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The Secret Scripture

A book by Sebastian Barry

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"Morality has its own civil wars."

  • Nov 24, 2008
  • by
Rating:
+4

In his distinctly Irish novel, set in County Sligo and Roscommon, a mental institution, a perhaps century old woman, Roseanne Cleary McNulty, pens a diary of her long life, which she hides in her room under the floorboards. Retrieving the notebook only when it's safe, Roseanne reveals a deeply loving relationship with a father who dies far too young and a mother who withdraws over time into the solitude of a troubled mind. Presbyterians, the Cleary's are an anomaly in Catholic Sligo, Joe Cleary dominating the landscape of his daughter's formative years. Reeling from his death and her mother's complete disinterest in the world around her, Roseanne is a naïve young woman, unprepared for what awaits, falling quickly in love with Tom McNulty. Tom and his brothers, and their domineering mother are the faces of the stubborn, loyal Irish rebels who spend their years fighting for independence, closing ranks against outsiders.

 

Much at work in Roseanne's life is a priest, Father Gaunt, a man invested in his own arrogance and misogyny, who visits his hatred and mistrust of women on the innocent Roseanne. It is through Gaunt's efforts that Roseanne's marriage to Tom is ruined, no one of consequence to protect the girl, left staggering at the blows fate has dealt.  Having been institutionalized for over half her life at the time she writes her memoirs, the remarkable thing about this character, as so beautifully rendered by Barry, is her inherent generosity of spirit and disinclination to harsh judgment of those who have wronged her. And while Roseanne is writing of her father and her marriage, Dr. Grene is charged with determining the future placement of his patient, Roscommon soon to be vacated and completely demolished. Unwilling to interrogate a woman whose face still carries the remnants of her exceptional beauty, Grene becomes fascinated by the small details he uncovers, hints that the truth may differ from Roseanne's recollection of her past.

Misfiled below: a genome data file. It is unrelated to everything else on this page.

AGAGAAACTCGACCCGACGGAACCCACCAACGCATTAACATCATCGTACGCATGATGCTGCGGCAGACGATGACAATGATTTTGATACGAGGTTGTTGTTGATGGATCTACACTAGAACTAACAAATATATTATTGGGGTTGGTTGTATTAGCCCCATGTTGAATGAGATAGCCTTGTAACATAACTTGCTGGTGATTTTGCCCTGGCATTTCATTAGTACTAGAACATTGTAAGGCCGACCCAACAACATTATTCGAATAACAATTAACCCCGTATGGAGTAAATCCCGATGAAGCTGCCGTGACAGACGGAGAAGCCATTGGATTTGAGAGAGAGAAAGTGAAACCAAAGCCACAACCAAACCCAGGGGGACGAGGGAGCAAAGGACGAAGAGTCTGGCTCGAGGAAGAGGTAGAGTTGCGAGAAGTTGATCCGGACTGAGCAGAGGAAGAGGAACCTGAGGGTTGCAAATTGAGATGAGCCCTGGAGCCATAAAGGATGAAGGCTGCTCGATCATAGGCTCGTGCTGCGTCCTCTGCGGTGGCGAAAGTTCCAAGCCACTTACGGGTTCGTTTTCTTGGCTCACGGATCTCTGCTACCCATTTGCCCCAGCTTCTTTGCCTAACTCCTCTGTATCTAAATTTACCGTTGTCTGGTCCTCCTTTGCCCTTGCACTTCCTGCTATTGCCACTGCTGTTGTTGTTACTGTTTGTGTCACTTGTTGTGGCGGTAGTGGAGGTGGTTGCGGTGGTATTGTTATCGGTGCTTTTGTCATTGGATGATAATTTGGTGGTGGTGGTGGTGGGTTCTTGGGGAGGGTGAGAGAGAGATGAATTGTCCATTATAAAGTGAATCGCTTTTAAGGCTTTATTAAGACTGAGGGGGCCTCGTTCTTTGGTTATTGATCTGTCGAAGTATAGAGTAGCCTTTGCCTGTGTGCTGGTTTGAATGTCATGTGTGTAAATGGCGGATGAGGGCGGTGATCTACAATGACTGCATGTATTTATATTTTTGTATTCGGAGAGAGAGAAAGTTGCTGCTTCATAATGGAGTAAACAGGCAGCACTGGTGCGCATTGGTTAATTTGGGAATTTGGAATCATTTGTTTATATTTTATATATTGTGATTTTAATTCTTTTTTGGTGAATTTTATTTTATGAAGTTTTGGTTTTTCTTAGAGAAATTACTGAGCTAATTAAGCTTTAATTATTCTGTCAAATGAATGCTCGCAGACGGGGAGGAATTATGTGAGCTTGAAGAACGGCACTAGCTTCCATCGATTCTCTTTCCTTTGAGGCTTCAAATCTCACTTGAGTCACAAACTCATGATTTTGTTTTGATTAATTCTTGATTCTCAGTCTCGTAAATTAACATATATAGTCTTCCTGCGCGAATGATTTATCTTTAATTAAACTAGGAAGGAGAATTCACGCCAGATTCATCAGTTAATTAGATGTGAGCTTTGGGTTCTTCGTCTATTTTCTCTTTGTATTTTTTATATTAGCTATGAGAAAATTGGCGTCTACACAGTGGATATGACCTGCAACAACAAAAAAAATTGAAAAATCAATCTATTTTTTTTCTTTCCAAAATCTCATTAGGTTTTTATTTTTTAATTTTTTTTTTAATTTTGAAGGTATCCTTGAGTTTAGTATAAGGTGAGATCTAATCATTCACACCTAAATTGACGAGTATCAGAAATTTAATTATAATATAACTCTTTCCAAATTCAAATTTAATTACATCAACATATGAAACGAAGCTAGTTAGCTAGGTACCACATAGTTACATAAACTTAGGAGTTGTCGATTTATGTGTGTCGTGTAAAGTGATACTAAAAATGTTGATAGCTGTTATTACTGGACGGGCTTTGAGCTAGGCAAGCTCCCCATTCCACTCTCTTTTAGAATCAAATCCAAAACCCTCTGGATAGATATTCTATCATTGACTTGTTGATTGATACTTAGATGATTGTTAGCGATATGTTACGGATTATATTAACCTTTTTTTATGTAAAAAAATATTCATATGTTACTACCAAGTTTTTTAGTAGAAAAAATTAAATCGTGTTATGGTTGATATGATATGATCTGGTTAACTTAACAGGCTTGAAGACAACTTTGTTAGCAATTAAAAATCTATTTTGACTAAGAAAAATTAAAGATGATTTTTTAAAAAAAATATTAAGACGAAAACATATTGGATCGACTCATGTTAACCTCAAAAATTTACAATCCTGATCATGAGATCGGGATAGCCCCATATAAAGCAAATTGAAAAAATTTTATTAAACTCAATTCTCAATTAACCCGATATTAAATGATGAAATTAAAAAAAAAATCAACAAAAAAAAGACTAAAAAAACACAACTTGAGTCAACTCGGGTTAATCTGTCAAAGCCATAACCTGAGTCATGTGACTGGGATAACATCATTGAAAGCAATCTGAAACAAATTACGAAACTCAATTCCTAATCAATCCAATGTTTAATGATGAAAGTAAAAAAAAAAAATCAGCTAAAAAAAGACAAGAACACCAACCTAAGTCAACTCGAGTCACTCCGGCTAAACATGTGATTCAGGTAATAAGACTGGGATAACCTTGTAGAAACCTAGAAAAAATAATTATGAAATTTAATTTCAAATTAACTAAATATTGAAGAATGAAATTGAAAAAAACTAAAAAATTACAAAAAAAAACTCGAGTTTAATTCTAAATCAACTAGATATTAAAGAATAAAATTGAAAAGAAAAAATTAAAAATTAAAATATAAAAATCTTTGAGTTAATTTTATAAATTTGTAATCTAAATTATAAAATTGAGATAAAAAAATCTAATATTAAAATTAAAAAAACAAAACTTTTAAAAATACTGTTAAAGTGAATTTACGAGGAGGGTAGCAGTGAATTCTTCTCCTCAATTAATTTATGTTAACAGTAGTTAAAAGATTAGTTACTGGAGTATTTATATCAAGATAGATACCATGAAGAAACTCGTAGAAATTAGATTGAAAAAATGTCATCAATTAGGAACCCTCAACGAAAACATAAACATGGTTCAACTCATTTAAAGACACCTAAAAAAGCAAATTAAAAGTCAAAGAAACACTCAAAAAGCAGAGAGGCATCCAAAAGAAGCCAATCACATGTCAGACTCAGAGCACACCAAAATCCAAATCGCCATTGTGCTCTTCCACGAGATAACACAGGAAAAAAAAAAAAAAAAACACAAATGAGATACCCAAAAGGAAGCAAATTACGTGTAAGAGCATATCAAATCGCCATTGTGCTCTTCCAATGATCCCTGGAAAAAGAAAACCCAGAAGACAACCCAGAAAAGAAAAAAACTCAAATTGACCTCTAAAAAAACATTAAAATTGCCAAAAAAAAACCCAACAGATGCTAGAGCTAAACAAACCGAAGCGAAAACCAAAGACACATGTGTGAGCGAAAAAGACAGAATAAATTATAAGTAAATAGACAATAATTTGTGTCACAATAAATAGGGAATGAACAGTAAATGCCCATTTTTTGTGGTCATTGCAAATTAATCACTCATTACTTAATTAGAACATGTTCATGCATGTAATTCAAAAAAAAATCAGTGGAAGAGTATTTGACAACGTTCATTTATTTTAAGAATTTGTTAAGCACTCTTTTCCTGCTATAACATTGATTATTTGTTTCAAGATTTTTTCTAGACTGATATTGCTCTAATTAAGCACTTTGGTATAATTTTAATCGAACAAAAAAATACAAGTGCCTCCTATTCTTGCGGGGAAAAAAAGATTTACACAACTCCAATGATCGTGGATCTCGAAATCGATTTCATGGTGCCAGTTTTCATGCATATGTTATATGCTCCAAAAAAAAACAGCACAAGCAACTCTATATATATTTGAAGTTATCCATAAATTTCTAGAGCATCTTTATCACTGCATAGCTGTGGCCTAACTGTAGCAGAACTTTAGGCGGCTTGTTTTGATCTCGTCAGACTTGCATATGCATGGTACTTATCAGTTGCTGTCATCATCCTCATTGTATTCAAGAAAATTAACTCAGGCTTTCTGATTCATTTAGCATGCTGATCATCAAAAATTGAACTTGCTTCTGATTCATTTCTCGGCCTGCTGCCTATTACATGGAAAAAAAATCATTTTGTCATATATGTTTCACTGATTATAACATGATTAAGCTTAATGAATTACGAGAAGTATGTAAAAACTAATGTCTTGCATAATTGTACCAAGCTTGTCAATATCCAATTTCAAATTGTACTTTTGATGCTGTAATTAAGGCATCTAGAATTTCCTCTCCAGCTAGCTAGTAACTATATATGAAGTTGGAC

Alternating these two stories (Dr. Grene beset by a terrible personal loss while investigating Roseanne's life), the author reveals an Ireland in turmoil, a beautiful woman caught up in a family enacting their part of that troubled history, cast out by the venality of a priest. It is Roseanne's great tragedy that her striking beauty is wielded as a sword to annihilate her world, her fond recollections of father and husband- at least for a time- the only buffer against the cruelty of the world. Roseanne's story is important because it is her voice, among many, that speaks to the plight of women ill-used by a hypocritically moral society and a Catholic church that has the power to ruin a life with one harsh judgment. Barry delivers an extraordinarily dear character in Roseanne and an empathetic doctor in Grene, setting the stage for a denouement that weaves these two lives intimately together, each in need of solace: "There is something greater than judgment. I think it is called mercy." Luan Gaines/ 2008.

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More The Secret Scripture reviews
review by . July 07, 2011